Iveta Balsytė ¹, Laurita Jasiūnaitė ¹, Dorina Buliauskaitė ¹
¹ Lithuanian University of Health Sciences. Academy of Medicine. Faculty of Medicine
Acne (or plain acne) is a chronic disease of the sebaceous follicles with a high prevalence among young people. The incidence of this condition can reach up to 90% of the population in some cases. At present, acne is the eighth most common disease in the world. Most often, acne affects teenagers and young people, but there are often late-onset forms that can last up to 45 years. This article reviews literature data on acne (ordinary acne) risk factors. Key risk factors have been identified: heredity, malnutrition, smoking, stress. Also, risk factors such as facial hygiene (facial cleansing), sun exposure and chocolate consumption are popular in society, but as discussed later, their impact on acne development is still not confirmed and cannot be considered as a risk factor for acne but rather as a myth that is more prevalent in society.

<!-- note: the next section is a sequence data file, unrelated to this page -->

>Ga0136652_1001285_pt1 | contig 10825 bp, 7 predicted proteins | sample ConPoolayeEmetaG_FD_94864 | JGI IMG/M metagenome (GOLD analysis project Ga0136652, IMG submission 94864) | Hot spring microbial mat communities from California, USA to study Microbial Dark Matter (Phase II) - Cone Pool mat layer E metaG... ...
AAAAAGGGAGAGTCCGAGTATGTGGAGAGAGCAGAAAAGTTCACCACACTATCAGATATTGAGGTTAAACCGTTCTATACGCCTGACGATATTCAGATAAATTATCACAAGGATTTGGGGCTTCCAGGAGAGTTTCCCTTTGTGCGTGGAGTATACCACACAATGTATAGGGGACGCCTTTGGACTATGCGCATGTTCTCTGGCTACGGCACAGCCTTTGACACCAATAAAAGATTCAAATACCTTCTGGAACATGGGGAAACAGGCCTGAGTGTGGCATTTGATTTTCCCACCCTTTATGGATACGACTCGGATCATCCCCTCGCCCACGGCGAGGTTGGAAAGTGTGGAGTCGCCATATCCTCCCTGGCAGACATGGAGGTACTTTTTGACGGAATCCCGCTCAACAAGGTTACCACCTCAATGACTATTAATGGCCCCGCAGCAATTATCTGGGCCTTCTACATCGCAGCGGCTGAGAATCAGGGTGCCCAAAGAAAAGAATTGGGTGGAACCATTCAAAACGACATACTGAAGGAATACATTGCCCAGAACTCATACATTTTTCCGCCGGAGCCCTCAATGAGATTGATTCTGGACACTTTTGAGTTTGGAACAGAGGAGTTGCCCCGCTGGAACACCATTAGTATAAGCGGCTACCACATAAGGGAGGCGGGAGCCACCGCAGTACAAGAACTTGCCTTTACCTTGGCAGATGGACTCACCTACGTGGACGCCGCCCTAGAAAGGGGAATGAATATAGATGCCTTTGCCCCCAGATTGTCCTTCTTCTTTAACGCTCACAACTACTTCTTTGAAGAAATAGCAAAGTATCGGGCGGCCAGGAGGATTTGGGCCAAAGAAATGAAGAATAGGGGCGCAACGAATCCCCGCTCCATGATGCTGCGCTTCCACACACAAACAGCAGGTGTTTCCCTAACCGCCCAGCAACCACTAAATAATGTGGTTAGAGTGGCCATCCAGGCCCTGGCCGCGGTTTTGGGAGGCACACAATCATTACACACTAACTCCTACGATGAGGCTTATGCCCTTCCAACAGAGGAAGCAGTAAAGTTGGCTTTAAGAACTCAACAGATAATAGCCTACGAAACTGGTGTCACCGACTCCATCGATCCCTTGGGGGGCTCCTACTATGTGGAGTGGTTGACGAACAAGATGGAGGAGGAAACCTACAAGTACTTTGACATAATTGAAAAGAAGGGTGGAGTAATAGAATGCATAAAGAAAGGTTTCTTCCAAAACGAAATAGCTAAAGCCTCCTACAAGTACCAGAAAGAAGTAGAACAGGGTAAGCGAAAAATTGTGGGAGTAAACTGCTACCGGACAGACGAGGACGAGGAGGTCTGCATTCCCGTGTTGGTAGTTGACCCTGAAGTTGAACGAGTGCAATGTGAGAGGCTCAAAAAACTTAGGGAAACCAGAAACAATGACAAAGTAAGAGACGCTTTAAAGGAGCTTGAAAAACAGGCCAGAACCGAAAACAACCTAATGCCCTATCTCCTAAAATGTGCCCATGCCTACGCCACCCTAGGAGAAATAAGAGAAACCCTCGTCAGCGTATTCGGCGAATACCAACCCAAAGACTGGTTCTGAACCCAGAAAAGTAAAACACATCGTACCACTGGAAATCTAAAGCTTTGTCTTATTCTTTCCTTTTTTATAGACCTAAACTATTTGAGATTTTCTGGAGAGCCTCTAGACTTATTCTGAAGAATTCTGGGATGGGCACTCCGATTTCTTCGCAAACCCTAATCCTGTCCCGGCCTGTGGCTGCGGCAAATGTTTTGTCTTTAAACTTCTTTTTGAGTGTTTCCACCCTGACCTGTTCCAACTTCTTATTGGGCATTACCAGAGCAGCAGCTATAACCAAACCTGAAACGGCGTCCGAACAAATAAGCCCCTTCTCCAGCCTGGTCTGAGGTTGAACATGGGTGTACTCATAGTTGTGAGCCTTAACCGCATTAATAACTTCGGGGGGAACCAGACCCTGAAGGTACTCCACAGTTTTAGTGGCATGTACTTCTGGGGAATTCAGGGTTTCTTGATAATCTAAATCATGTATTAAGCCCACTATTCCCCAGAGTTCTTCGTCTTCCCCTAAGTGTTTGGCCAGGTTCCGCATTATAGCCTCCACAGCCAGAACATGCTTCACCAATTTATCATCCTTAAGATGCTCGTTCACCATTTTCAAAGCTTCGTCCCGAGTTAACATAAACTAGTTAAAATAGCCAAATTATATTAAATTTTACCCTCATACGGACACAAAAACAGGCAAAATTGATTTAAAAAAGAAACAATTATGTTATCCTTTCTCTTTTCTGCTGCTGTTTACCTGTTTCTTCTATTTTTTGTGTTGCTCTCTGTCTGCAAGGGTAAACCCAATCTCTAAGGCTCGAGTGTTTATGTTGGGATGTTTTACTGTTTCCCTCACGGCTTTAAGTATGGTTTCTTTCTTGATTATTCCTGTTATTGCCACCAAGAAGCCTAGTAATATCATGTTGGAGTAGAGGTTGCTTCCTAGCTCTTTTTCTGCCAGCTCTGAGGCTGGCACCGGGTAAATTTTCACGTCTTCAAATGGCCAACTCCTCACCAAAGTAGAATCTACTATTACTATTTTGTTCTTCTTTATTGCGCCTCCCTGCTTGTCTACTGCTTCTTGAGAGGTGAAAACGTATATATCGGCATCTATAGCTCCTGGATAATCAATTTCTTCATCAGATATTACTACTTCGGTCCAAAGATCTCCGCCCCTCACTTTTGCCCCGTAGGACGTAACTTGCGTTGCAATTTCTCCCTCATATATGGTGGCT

Acne is not a life-threatening condition, the main undesirable feature of this skin condition is patient dissatisfaction with aesthetic image. So far, many people in society do not understand that acne worsens the quality of life, promotes psychological and emotional health problems such as depression, suicide, self-distrust, anxiety, social exclusion, and limitation of professional opportunities. This literature review discusses the occurrence of the most frequently diagnosed psychological problems among subjects with acne. The most common symptoms are acne: dissatisfaction with their appearance, mistrust, anxiety, depression, suicide. All these symptoms are painful for acne sufferers and their close surroundings and relatives. However, these problems can be prevented by specialist help.
The aim of the article is to review the latest research on this topic and to draw the public’s attention to the problem of disorder of psychological and emotional state of acne (ordinary acne) and its importance in society.
Keywords: acne, acne risk factors, depression, anxiety, risk of suicide.